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NLN material plugs OK
*update* Prototype materials for the latest round of National Learning Network (NLN) content development have been successfully tested. After a round of trialling and testing by a number of different colleges and educational centres, the interoperable packages were presented in Birmingham by the six content vendors. Unlike previous batches, this round of content procurement by the NLN will be aimed exclusively at Adult and Community Learning (ACL).
The NLN materials are a collection of bite size chunks of e-learning content that are free for use in the FE and ACL sector in the UK. They're centrally held and commissioned from professional content vendors, but are meant to be used in any college or centre's VLE. 'Use' doesn't just mean 'play', as a fair few people also modify and repackage them to meet their purposes.
In short, the content needs to be interoperable, and that was one of the main purposes of the content developer forum and plugfest.
The event brought together the NLN materials team, five content vendors (Desq, Line, BTL, Plato, EPIC and Tata) and a number of representatives of the colleges and centres that are going to use the materials. At this stage, each of the vendors had a prototype content package that had already been trialled with learners up and down the country and tested by many volunteers in as many different VLEs as possible.
A new audience
This fourth round of materials procurement was a little different from previous rounds in that it introduced both a learner audience that was new to the NLN materials, often to e-learning in general, and frequently to computers full stop. For that reason, some stringent new criteria had been introduced to ensure that the interaction and features of the materials are relatively consistent, and to ensure that everyone can access them, no matter what their abilities.
The people who take ACL courses and the reasons for the taking them vary from anyone with an interest in learning per se to people who want to brush up on their literacy and numeracy skills with a view to (re-)enter the job market. The prototypes, therefore, included anything from a taster foreign language course to a guide for learning together with your child.
One other characteristic of this type of education was pointed out by Alastair Clark of the National Institute of Adult Continuing Education (NIACE): most ACL course are not accredited. Hence no formal diploma at the end. For that reason, there is some push for using other means of recording achievement. One such means that is of increasing interest to that community is blogs, particularly in conjunction with digital pictures.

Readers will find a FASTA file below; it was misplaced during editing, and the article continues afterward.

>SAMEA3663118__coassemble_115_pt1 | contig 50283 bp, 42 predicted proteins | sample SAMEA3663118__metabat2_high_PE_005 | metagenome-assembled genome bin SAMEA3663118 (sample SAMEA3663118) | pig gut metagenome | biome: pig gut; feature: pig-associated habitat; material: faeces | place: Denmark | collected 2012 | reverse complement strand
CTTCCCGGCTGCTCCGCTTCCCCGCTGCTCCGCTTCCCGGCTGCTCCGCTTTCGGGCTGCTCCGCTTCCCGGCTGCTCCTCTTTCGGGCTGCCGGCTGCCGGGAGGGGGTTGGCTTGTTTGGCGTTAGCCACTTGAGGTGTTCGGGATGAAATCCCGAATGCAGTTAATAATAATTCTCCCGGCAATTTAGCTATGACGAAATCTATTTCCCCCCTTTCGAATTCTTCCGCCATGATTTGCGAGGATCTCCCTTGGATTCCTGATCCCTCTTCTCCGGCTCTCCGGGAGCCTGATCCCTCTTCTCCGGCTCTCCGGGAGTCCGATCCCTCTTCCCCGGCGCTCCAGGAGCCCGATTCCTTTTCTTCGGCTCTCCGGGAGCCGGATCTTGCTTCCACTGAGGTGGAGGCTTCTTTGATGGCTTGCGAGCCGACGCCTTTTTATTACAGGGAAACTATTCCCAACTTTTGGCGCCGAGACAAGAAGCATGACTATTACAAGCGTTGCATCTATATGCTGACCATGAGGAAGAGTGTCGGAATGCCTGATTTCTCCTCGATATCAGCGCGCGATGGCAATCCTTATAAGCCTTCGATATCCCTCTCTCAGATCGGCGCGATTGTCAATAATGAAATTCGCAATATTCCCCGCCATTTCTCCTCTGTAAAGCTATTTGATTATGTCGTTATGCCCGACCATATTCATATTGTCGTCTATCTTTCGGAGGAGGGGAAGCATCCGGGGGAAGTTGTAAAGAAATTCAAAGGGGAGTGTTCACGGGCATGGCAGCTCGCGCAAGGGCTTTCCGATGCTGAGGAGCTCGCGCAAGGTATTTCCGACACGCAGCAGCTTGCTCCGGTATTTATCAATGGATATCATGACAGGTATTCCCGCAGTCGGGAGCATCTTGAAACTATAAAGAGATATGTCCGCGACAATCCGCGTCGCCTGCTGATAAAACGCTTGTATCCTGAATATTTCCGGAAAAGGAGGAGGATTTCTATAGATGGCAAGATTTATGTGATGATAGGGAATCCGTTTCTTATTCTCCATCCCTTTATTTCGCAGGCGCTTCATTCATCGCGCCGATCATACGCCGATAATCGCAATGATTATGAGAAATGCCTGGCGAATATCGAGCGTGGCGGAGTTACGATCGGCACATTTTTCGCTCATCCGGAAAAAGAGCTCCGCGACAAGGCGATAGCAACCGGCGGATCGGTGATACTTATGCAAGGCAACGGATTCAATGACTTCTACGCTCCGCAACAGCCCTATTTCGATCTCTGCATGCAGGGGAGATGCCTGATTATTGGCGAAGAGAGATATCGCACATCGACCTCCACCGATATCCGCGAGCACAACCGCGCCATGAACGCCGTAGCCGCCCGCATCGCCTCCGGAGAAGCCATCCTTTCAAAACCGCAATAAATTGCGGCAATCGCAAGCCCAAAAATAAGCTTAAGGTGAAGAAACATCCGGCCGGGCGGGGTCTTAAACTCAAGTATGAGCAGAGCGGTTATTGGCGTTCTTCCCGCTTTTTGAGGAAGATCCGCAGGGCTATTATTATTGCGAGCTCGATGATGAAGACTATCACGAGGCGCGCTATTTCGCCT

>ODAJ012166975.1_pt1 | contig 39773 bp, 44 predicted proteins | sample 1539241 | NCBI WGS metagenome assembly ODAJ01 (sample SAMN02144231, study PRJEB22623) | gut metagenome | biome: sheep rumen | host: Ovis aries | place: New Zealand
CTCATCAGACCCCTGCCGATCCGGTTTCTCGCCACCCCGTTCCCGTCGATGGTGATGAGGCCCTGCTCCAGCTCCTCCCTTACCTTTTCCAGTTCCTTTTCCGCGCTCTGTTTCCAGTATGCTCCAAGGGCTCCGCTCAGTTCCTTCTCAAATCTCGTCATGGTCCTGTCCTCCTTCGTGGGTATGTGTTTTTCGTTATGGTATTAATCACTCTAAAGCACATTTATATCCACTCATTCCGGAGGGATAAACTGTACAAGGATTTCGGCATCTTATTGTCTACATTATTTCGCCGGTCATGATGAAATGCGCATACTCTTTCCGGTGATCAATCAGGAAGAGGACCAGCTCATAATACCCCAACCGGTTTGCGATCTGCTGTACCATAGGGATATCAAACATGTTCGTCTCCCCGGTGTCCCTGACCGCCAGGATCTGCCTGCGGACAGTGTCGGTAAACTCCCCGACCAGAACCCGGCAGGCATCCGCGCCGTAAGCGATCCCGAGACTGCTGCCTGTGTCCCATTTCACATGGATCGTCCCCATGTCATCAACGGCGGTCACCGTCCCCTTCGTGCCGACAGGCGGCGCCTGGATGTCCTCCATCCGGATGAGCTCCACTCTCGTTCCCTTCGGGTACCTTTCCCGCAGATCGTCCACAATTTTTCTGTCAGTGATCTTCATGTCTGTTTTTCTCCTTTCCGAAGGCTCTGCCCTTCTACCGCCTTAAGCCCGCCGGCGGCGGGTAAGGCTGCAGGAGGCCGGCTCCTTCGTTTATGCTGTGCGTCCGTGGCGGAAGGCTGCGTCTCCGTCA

One other difference for the content vendors was a more stringent interoperability standards conformance requirement. Experience from the previous rounds has made the NLN team quite well aware of what does and doesn't work in the average VLE, and a SCORMish profile of IMS Content Packaging has been tweaked to suit.
In the event, the approach and experience paid off: the profile works almost without exception. That's also because of the volunteer interoperability testing by a fair few colleges on their own VLEs. That method was partially born of necessity, since some of the vendors of the most widely used VLEs in the sector weren't always forthcoming in setting up testing accounts for the content vendors.
The good thing about that approach is, of course, that you get a pretty direct picture of the real-life interoperability issues that the users face. In this context, it also gave a particularly interesting insight in the kinds of VLEs that people use in the sector: most tested by far was Moodle. The open source system outranked the runner-up by four to one. As soon-to-depart NLN materials Technical Project Manager Luke Bennett remarked, Moodle also has the advantage that, if some content doesn't work, and it's down to Moodle's implementation of the standards, you can go right in and fix it.
As it happens, Moodle did choke a little on some of the content, with some navigation buttons throwing a couple of errors, but working otherwise. Other than that, the only other issues had to do with some VLEs not parsing the IMS Content Packaging manifest at all, not doing the SCORM learner tracking and one choking on the namespace of the 1.1 version of the IMS Meta-Data spec that is used in the NLN profile. Given the range and age of the VLEs involved, that is as good as it could possibly get.
The people from Xtensis eLearning will be working hard to resolve or work around those last few issues. They have been tasked by the NLN team to develop and support the NLN profile, and they also provide the content management platform for the content developers. A new version of the Xtensis platform was announced at the NLN event that takes feedback from the content vendors into account. The metadata editor will be focussed more tightly on the NLN profile, and by enabling plug-in vocabularies. File handling will be made easier by being able to mount the repository as a network drive via WebDAV. Most importantly, the process of checking materials against the whole content profile has been largely automatised.
More information about the NLN Materials can be found on the NLN website. The prototype materials are highlighted in a new issue of NLN Materials World.
Note that the round four materials will not be available until winter 2005/2006, but that the materials of round three will be available very soon.
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